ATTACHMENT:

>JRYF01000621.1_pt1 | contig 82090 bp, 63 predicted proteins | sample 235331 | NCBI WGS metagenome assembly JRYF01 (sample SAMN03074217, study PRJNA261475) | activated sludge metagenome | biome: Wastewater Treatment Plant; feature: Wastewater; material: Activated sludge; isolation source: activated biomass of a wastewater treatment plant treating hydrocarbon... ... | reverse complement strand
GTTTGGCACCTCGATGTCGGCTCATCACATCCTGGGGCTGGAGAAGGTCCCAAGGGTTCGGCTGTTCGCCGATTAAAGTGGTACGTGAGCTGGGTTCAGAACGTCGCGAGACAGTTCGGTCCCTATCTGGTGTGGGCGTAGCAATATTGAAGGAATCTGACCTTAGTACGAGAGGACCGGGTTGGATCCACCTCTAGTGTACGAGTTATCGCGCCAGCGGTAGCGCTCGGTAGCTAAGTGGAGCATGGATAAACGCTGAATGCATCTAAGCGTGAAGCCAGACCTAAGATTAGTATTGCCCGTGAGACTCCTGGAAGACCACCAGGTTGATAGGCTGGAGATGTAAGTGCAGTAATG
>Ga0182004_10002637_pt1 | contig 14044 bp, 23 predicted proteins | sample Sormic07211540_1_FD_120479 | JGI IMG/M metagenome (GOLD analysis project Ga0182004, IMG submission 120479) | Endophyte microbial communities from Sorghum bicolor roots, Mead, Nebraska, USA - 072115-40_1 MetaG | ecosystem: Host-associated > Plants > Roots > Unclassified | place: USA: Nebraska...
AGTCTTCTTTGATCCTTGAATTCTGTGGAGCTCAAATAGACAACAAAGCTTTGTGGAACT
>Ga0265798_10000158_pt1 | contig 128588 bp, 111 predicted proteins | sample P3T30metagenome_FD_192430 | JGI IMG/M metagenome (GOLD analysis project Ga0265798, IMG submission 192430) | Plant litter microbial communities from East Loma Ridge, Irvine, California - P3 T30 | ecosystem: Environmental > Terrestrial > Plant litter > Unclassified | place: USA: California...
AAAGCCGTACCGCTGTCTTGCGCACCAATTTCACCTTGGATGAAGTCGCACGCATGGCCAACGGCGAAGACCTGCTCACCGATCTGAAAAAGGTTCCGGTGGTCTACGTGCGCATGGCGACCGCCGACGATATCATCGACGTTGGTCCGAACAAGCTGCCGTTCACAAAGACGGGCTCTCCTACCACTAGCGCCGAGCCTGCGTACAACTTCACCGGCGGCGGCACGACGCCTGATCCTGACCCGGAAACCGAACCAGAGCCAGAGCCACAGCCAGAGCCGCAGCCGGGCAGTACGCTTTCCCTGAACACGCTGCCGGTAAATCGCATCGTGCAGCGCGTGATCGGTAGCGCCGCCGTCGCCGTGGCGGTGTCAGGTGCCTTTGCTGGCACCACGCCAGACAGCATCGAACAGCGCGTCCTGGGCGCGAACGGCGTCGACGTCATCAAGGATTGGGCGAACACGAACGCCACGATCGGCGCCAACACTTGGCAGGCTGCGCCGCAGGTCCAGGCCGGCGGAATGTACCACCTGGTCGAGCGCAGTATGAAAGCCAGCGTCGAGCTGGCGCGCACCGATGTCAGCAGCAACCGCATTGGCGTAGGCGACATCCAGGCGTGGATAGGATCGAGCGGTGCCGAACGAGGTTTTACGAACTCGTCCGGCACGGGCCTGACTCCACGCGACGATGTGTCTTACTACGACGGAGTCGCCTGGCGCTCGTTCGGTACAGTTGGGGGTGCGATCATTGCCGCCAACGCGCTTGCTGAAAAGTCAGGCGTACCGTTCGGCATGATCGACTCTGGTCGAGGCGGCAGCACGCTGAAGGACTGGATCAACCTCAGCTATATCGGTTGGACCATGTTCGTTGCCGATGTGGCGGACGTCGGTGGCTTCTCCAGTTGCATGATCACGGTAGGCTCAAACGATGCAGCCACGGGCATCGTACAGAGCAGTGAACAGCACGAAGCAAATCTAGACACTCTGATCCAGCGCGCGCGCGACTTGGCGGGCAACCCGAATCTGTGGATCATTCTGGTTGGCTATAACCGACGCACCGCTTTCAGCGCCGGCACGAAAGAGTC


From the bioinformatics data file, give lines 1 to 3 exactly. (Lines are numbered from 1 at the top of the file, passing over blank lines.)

>JRYF01000621.1_pt1 | contig 82090 bp, 63 predicted proteins | sample 235331 | NCBI WGS metagenome assembly JRYF01 (sample SAMN03074217, study PRJNA261475) | activated sludge metagenome | biome: Wastewater Treatment Plant; feature: Wastewater; material: Activated sludge; isolation source: activated biomass of a wastewater treatment plant treating hydrocarbon... ... | reverse complement strand
GTTTGGCACCTCGATGTCGGCTCATCACATCCTGGGGCTGGAGAAGGTCCCAAGGGTTCGGCTGTTCGCCGATTAAAGTGGTACGTGAGCTGGGTTCAGAACGTCGCGAGACAGTTCGGTCCCTATCTGGTGTGGGCGTAGCAATATTGAAGGAATCTGACCTTAGTACGAGAGGACCGGGTTGGATCCACCTCTAGTGTACGAGTTATCGCGCCAGCGGTAGCGCTCGGTAGCTAAGTGGAGCATGGATAAACGCTGAATGCATCTAAGCGTGAAGCCAGACCTAAGATTAGTATTGCCCGTGAGACTCCTGGAAGACCACCAGGTTGATAGGCTGGAGATGTAAGTGCAGTAATG
>Ga0182004_10002637_pt1 | contig 14044 bp, 23 predicted proteins | sample Sormic07211540_1_FD_120479 | JGI IMG/M metagenome (GOLD analysis project Ga0182004, IMG submission 120479) | Endophyte microbial communities from Sorghum bicolor roots, Mead, Nebraska, USA - 072115-40_1 MetaG | ecosystem: Host-associated > Plants > Roots > Unclassified | place: USA: Nebraska...